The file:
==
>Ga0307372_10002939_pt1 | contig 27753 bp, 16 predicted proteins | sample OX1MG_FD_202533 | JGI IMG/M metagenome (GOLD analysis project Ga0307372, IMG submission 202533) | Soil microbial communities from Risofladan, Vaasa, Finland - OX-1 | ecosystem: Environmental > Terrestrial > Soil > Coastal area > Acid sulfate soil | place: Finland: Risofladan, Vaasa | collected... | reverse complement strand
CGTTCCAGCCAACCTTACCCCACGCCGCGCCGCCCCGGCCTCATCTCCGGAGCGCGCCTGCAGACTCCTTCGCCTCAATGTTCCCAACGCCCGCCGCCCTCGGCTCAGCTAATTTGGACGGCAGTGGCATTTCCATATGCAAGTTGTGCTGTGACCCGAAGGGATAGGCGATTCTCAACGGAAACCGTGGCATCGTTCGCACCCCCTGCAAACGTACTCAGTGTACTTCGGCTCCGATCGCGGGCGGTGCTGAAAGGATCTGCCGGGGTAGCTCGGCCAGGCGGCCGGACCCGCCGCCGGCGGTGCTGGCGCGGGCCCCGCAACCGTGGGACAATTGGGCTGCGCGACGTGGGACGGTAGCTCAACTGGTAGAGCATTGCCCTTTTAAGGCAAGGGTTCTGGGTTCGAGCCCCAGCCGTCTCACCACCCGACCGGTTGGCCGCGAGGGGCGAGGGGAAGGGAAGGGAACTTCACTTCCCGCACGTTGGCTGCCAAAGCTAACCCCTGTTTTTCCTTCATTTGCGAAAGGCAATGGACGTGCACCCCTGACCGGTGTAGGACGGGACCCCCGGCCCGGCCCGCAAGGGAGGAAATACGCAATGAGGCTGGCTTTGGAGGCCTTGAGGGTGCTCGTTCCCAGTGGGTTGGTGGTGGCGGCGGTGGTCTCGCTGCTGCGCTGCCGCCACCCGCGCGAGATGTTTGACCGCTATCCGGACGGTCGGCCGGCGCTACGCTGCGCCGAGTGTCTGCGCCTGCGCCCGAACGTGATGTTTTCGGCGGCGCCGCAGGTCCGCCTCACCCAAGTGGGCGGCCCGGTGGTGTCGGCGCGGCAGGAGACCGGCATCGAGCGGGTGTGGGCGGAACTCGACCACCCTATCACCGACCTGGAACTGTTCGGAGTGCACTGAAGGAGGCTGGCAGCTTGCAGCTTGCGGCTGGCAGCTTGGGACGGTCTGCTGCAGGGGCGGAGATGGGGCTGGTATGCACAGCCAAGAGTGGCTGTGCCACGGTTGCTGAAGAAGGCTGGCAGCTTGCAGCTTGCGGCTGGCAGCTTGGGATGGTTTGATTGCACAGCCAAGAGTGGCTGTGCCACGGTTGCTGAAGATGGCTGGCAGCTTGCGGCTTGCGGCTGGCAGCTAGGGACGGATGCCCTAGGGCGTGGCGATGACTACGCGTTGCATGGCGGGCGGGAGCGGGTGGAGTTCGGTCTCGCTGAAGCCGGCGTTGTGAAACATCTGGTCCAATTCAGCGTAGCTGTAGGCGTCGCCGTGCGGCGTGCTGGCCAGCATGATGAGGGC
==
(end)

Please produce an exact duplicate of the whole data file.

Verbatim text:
>Ga0307372_10002939_pt1 | contig 27753 bp, 16 predicted proteins | sample OX1MG_FD_202533 | JGI IMG/M metagenome (GOLD analysis project Ga0307372, IMG submission 202533) | Soil microbial communities from Risofladan, Vaasa, Finland - OX-1 | ecosystem: Environmental > Terrestrial > Soil > Coastal area > Acid sulfate soil | place: Finland: Risofladan, Vaasa | collected... | reverse complement strand
CGTTCCAGCCAACCTTACCCCACGCCGCGCCGCCCCGGCCTCATCTCCGGAGCGCGCCTGCAGACTCCTTCGCCTCAATGTTCCCAACGCCCGCCGCCCTCGGCTCAGCTAATTTGGACGGCAGTGGCATTTCCATATGCAAGTTGTGCTGTGACCCGAAGGGATAGGCGATTCTCAACGGAAACCGTGGCATCGTTCGCACCCCCTGCAAACGTACTCAGTGTACTTCGGCTCCGATCGCGGGCGGTGCTGAAAGGATCTGCCGGGGTAGCTCGGCCAGGCGGCCGGACCCGCCGCCGGCGGTGCTGGCGCGGGCCCCGCAACCGTGGGACAATTGGGCTGCGCGACGTGGGACGGTAGCTCAACTGGTAGAGCATTGCCCTTTTAAGGCAAGGGTTCTGGGTTCGAGCCCCAGCCGTCTCACCACCCGACCGGTTGGCCGCGAGGGGCGAGGGGAAGGGAAGGGAACTTCACTTCCCGCACGTTGGCTGCCAAAGCTAACCCCTGTTTTTCCTTCATTTGCGAAAGGCAATGGACGTGCACCCCTGACCGGTGTAGGACGGGACCCCCGGCCCGGCCCGCAAGGGAGGAAATACGCAATGAGGCTGGCTTTGGAGGCCTTGAGGGTGCTCGTTCCCAGTGGGTTGGTGGTGGCGGCGGTGGTCTCGCTGCTGCGCTGCCGCCACCCGCGCGAGATGTTTGACCGCTATCCGGACGGTCGGCCGGCGCTACGCTGCGCCGAGTGTCTGCGCCTGCGCCCGAACGTGATGTTTTCGGCGGCGCCGCAGGTCCGCCTCACCCAAGTGGGCGGCCCGGTGGTGTCGGCGCGGCAGGAGACCGGCATCGAGCGGGTGTGGGCGGAACTCGACCACCCTATCACCGACCTGGAACTGTTCGGAGTGCACTGAAGGAGGCTGGCAGCTTGCAGCTTGCGGCTGGCAGCTTGGGACGGTCTGCTGCAGGGGCGGAGATGGGGCTGGTATGCACAGCCAAGAGTGGCTGTGCCACGGTTGCTGAAGAAGGCTGGCAGCTTGCAGCTTGCGGCTGGCAGCTTGGGATGGTTTGATTGCACAGCCAAGAGTGGCTGTGCCACGGTTGCTGAAGATGGCTGGCAGCTTGCGGCTTGCGGCTGGCAGCTAGGGACGGATGCCCTAGGGCGTGGCGATGACTACGCGTTGCATGGCGGGCGGGAGCGGGTGGAGTTCGGTCTCGCTGAAGCCGGCGTTGTGAAACATCTGGTCCAATTCAGCGTAGCTGTAGGCGTCGCCGTGCGGCGTGCTGGCCAGCATGATGAGGGC